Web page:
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Field Manual for Dealing with Finals

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How to Prepare for Finals

Start Studying Early

It is never too early to begin studying for finals. As midterms have wrapped up at most traditional colleges and universities, it is now a good time to start planning for finals. If you took a midterm exam in a class or wrote a midterm paper, whatever you do, DON’T THROW IT AWAY. Go through the exam or paper and try to figure out any parts you may have messed up. Consider going to your professor during his or her office hours with the graded assignment and talk it through with him or her. There is a good chance the final will look like the midterm.

Work to understand any material that you are still confused about. It may take a few weeks to understand old material and then apply that to any new material.

Get Plenty of Sleep

As a philosophy tutor, I have taken several seminars geared toward learning how to teach good study habits. While I am not an expert, I have taken away one very important fact: Several studies have shown that cramming the night before an exam and getting very little sleep is worse for you than studying very little and getting a good night of sleep. The best way to prepare for an exam is to start studying early (see tip number one), and to get a good night’s sleep before finals.

As veterans, we have all been sleep-deprived at one moment or another. Having learned to function at an acceptable level without sleep does not mean that we are functioning at our highest level.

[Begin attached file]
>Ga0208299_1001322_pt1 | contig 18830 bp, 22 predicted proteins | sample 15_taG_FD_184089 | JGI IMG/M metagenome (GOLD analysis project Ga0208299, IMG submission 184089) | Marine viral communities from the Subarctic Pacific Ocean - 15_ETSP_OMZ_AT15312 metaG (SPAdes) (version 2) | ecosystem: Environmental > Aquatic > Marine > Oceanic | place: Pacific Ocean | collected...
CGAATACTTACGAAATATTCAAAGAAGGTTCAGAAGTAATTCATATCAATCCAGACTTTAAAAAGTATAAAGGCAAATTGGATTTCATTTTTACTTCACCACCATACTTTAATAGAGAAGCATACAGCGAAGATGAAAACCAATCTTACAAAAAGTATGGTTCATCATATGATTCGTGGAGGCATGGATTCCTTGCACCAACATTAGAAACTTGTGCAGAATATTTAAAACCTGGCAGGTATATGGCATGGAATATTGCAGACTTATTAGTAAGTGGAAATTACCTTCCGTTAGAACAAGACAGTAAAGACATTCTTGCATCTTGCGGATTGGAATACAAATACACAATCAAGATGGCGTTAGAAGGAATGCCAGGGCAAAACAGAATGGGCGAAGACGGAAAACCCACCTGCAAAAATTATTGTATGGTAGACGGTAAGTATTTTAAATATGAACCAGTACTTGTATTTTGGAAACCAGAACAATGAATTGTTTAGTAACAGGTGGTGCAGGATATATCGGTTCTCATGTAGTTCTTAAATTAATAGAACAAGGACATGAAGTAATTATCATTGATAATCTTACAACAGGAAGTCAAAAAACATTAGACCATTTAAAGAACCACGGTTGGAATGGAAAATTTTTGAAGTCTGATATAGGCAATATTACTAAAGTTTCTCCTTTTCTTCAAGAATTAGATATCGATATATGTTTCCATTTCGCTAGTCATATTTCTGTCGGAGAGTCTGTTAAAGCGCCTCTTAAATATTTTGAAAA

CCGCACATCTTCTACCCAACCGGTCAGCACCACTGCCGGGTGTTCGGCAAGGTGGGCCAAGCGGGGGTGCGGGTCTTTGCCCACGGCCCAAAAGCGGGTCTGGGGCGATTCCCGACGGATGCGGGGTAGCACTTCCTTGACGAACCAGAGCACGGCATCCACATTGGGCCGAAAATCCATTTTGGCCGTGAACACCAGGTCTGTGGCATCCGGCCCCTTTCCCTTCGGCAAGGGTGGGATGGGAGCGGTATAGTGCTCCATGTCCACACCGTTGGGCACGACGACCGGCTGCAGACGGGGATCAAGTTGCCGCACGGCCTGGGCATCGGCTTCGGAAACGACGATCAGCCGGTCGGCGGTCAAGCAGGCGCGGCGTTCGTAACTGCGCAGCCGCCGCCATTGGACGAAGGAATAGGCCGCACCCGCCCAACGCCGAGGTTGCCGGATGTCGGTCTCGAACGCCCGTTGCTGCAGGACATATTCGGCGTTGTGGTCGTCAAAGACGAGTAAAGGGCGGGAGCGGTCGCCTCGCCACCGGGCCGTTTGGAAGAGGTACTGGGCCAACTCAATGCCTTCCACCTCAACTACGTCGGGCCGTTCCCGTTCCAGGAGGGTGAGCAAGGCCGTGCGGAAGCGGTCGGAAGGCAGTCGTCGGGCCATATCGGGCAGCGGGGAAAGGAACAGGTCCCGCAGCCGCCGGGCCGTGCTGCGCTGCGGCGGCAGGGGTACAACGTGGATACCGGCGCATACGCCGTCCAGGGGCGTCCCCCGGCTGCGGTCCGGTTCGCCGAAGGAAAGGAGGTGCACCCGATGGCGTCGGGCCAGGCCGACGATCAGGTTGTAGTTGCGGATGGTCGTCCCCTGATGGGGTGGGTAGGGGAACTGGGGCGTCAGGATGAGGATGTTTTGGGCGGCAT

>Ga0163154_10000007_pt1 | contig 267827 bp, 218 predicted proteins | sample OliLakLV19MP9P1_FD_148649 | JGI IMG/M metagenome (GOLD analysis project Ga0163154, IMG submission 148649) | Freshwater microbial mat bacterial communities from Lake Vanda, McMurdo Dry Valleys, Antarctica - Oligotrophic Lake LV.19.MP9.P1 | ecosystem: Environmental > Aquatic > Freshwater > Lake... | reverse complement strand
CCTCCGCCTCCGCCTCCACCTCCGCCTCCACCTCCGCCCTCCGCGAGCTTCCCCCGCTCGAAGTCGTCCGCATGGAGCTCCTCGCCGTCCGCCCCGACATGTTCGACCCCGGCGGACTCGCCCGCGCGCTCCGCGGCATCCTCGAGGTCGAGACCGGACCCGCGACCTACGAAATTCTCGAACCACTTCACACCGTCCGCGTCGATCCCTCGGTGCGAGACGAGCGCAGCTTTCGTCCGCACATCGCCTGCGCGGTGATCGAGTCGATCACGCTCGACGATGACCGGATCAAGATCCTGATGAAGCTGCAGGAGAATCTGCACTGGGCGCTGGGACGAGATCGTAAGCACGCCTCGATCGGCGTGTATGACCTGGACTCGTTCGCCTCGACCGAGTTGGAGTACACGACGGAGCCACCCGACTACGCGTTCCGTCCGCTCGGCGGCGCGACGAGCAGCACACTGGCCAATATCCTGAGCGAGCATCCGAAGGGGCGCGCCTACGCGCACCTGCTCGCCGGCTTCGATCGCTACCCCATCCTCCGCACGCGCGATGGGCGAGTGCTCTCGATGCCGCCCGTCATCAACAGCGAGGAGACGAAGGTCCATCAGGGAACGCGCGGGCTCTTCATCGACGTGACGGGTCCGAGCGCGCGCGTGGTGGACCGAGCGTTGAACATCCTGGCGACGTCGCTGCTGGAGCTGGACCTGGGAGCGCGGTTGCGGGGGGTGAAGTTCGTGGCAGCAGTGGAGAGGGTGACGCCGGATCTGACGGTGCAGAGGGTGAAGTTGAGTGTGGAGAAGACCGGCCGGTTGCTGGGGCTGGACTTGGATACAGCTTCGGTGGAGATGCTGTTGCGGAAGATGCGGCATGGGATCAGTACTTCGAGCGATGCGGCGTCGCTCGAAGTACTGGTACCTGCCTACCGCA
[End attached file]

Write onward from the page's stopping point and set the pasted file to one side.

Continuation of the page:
Ask Questions

No one is expected to know everything simply from reading the textbook. That is why we have classes. If you do not feel comfortable or do not have the opportunity to ask questions during class, see your professor during his or her office hours. Oftentimes a lengthier personalized explanation is much more beneficial than a traditional lecture.

Try Different Methods of Studying

Trying different methods of studying will help your chances of understanding the material.

-Read the text

-Attend your lectures

-Ask questions


-Group studying

-Make a visual study aid (i.e. flow chart, graph, diagram, etc.)

-Use examples; tie what you are learning to something in your own life

What to Do During Each Exam

Read the Directions

-Be sure to look out for quantifiers such as, “Which of the following does NOT…”

-Follow easy instructions such as “circle the correct answer” or “write the letter of the correct answer on the line provided”

-If a short answer question says answer in 3-5 sentences, do not provide an essay. Remember that your professor has many exams to grade, and a lengthy answer when it is not warranted not only will annoy your professor, but it shows an inability to follow directions.


If you have worked hard, studied, and done everything your professor has asked, there is no reason to worry. Exams can be frightening, but they do not have to be. Take a moment, make sure you are breathing, and try not to psyche yourself out.

Take Your Time and Check Your Answers

If you have 90 minutes to take an exam, do not hand it in after 15, no matter how confident you are. If you have extra time, use it. Consider it free time to check your answers. Even if you find one error that you made, it is worth the extra time.

What to Do During Finals Week


After an exam, do not begin studying for your next exam immediately. Take at least an hour off and de-stress a bit. You have just completed a difficult task; regroup and rest before preparing for your next exam. Please note that we are not condoning blowing off studying for your next exam, but simply advising you to take some time off.

Continue Preparing

As nice as it feels to be done with your first exam, remember you are not done with your mission yet. Continue working hard and studying. Once you have completed all your finals, then you are done.

After Finals Week

Take a Break, Relax and Congratulate Yourself

After finals week, try not to load yourself up with too much to do. Try to take some time off to relax and recuperate.



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